The sky is no limit for planet-hunting grad student

Astronomy student Jennifer Burt helped write software that turned a powerful telescope at Lick Observatory into the first automated planet finder in the world

Grad student Jennifer Burt, above, "played the linchpin role in writing the software that

Grad student Jennifer Burt, above, "played the linchpin role in writing the software that puts the ‘A’ in the APF (Automated Planet Finder) Telescope,” said Greg Laughlin, professor of astronomy and astrophysics. (Photo by Carolyn Lagattuta)

Every night for a year, astronomy graduate student Jennifer Burt would settle into a small room on the UC Santa Cruz campus and begin her job as a planet hunter.

While most people slept, Burt would examine weather, atmospheric conditions, and time of year before deciding which stars on a long list of possibilities would be the best targets for a powerful telescope located at Lick Observatory on Mount Hamilton. A run of fingers over computer keys would then start the telescope searching portions of the night sky for its prey: planets that orbited stars beyond our solar system.

“After a year,” said the 28-year-old with a laugh, “I thought maybe we should automate this thing because I would like to sleep at night."

Which is exactly what the competitive ballroom dancer and former Cornell University grad did. She went to work helping write software that turned the $12 million telescope into a robotic version of herself. It became the first automated planet finder in the world.

“Jenn played the linchpin role in writing the software that puts the ‘A’ in the APF (Automated Planet Finder) Telescope,” says Greg Laughlin, professor of astronomy and astrophysics at UC Santa Cruz. “With hard-won night after night of on-sky experience, she was able to gain a full understanding of all the nuances, subtleties, and contingencies that occur in the course of operations. She was then able to fully translate this intuitive understanding into the stark, fully defined logical structure that permits a computer to take over the night-to-night role of a human observer.”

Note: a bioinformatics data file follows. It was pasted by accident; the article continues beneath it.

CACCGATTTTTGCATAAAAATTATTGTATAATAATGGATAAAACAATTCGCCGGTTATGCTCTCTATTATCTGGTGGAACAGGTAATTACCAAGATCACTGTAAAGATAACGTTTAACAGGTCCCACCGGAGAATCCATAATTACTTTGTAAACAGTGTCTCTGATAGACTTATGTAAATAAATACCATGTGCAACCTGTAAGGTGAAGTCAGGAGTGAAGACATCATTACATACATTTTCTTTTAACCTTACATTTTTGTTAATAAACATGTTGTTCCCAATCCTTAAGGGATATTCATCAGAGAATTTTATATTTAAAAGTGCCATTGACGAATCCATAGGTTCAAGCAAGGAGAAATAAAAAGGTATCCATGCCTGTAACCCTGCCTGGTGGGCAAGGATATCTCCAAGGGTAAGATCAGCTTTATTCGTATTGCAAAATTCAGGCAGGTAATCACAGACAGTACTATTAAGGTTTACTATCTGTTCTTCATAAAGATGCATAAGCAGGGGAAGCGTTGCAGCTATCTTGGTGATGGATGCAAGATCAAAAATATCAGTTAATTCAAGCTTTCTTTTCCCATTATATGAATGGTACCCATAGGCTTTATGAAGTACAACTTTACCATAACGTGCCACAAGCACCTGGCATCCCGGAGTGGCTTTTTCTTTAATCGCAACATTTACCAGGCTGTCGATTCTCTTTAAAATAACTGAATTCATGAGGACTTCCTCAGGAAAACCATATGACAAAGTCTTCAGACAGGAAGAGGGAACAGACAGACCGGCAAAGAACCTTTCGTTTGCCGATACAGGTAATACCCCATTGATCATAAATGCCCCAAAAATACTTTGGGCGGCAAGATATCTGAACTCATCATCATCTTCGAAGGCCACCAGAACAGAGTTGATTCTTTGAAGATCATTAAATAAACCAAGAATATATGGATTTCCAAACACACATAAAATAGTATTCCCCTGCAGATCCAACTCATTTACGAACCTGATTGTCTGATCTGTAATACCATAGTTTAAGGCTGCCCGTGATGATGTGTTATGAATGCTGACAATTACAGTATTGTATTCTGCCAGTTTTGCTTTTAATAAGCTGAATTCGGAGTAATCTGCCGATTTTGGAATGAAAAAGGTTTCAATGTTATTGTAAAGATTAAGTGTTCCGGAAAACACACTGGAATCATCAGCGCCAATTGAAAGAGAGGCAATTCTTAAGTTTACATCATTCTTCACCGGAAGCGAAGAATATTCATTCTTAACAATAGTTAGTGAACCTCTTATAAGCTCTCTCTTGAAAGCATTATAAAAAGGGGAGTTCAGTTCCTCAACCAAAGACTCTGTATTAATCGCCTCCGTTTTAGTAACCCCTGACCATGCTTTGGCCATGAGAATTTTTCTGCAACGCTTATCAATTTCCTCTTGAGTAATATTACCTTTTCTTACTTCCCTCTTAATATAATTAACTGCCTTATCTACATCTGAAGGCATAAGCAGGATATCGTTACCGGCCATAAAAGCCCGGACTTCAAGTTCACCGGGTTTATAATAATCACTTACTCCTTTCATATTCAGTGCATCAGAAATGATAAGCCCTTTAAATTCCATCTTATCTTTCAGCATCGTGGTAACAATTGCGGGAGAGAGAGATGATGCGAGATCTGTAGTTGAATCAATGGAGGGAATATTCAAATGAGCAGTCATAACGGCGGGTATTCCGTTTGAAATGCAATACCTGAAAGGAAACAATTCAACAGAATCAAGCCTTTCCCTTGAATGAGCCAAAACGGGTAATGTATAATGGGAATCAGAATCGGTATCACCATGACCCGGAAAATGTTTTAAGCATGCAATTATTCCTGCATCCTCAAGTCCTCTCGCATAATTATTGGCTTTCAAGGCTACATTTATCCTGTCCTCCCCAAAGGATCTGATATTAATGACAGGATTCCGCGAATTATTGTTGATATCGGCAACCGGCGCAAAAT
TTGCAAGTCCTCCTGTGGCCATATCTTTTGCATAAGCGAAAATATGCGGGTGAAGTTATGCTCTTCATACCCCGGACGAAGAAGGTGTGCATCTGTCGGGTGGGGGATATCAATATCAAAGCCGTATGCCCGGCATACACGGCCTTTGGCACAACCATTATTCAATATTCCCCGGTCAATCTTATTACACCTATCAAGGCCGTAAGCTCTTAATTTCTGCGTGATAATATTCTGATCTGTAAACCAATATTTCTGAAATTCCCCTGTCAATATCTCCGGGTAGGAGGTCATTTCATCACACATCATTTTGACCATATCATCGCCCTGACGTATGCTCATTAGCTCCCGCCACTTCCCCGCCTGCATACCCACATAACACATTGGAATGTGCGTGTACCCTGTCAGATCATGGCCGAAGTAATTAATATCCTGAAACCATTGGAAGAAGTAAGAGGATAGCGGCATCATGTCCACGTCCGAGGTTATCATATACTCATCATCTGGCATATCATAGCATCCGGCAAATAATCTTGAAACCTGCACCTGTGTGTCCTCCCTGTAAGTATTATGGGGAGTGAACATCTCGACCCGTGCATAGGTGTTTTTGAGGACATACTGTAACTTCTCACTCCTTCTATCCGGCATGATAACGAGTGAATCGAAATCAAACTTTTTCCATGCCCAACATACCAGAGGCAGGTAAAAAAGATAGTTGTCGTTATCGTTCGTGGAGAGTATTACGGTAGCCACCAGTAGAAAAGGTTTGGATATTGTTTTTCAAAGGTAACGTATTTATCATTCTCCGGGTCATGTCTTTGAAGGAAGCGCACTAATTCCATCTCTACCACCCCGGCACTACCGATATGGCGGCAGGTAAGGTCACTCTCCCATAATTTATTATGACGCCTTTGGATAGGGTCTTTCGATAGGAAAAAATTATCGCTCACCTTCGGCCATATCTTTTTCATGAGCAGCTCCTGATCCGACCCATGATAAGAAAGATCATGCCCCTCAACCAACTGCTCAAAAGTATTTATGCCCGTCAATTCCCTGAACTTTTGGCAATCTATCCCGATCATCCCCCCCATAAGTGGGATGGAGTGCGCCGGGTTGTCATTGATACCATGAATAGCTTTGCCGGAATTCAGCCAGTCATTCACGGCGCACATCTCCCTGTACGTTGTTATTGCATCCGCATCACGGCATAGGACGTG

Soon, however, Burt will give up the redwoods of Santa Cruz for the historic streets of Cambridge, Mass., where she won a post-doc fellowship at the Massachusetts Institute of Technology and hopes to work on a NASA project aimed at discovering more about these so-called extrasolar planets or exoplanets. The project, dubbed TESS (Transiting Exoplanet Survey Satellite), is designed to determine the radii and orbits of the planets it detects. More than 3,000 have already been discovered.

With nearby Harvard also taking part in the project, “it’s a cool place to be for someone like me,” Burt says. She notes however, the opportunity might not have happened without the guidance of her UC Santa Cruz mentors and a $10,000 scholarship from the Achievement Rewards for College Scientists (ARCS) Foundation.

Tall, with long, dark hair and a way of explaining astronomy that can make even a science-phobe get excited about stargazing, Burt came to her career thanks to an old telescope set up at a family cabin in the Adirondacks and an energetic teacher who ran a NASA club at her high school in upstate New York. A club visit to Arizona State University, where NASA projects were being undertaken, sealed her fate.

“That trip made it clear early on for me that astronomy was a viable career path,” Burt says.

At Cornell, Burt’s attention was grabbed by the emerging field of exoplanet research, which led her to UC Santa Cruz and two professors of astronomy and astrophysics, Laughlin and Steve Vogt. Here, she began her nocturnal planet detecting with the result that her team was able to discover three different planetary systems using the APF telescope and its high-precision instrument, the Ken and Gloria Levy Spectrometer.

The finding that most electrifies her was the detection of six planets orbiting a nearby star with the decidedly un-electrifying name of HD219134.

“It’s especially exciting because the star is very bright so we can do a lot of follow-up studies,” Burt says. “The second thing that makes it cool is that at the same time we found six planets, another team in Switzerland found the same system but it had only seen the inner four planets.”

Burt also is credited with locating a Neptune-sized planet orbiting a red dwarf star, and, while she admits there was nothing exceptional about this particular planet, the discovery showed the APF telescope and Levy Spectrometer are designed perfectly for their job, which is to find even the most common planets.

For Burt, who sports a star-shaped ring and a galactic-themed cell phone cover, the future holds the promise of discovering more about these exoplanets: their properties, their origin and, as always, whether there are other habitable Earth-sized planets out there.

Delving into far-flung mysteries is exactly the place a sci-fi-loving scientist like Burt wants to find herself. But she wouldn’t have arrived, she says, without the ARCS scholarship—which allowed her to travel to meet prominent people in the field, resulting in a post-doctoral position—and also without the help of Laughlin and Vogt.

Burt, who also coached the UC Santa Cruz ballroom dance team and designed a training program for teaching assistants on campus, says Vogt “taught me everything I know about finding planets” while Laughlin, a theorist, “taught me to look for the big science questions that were interesting.”

“Any scientist’s eventual success is based, in part, on the people who supported them along the way,” Burt says. “I’ve been extremely fortunate to work with advisors who were always willing to share their knowledge, while also continually pushing me to become a better researcher.

“That’s a huge advantage when you’re starting out.”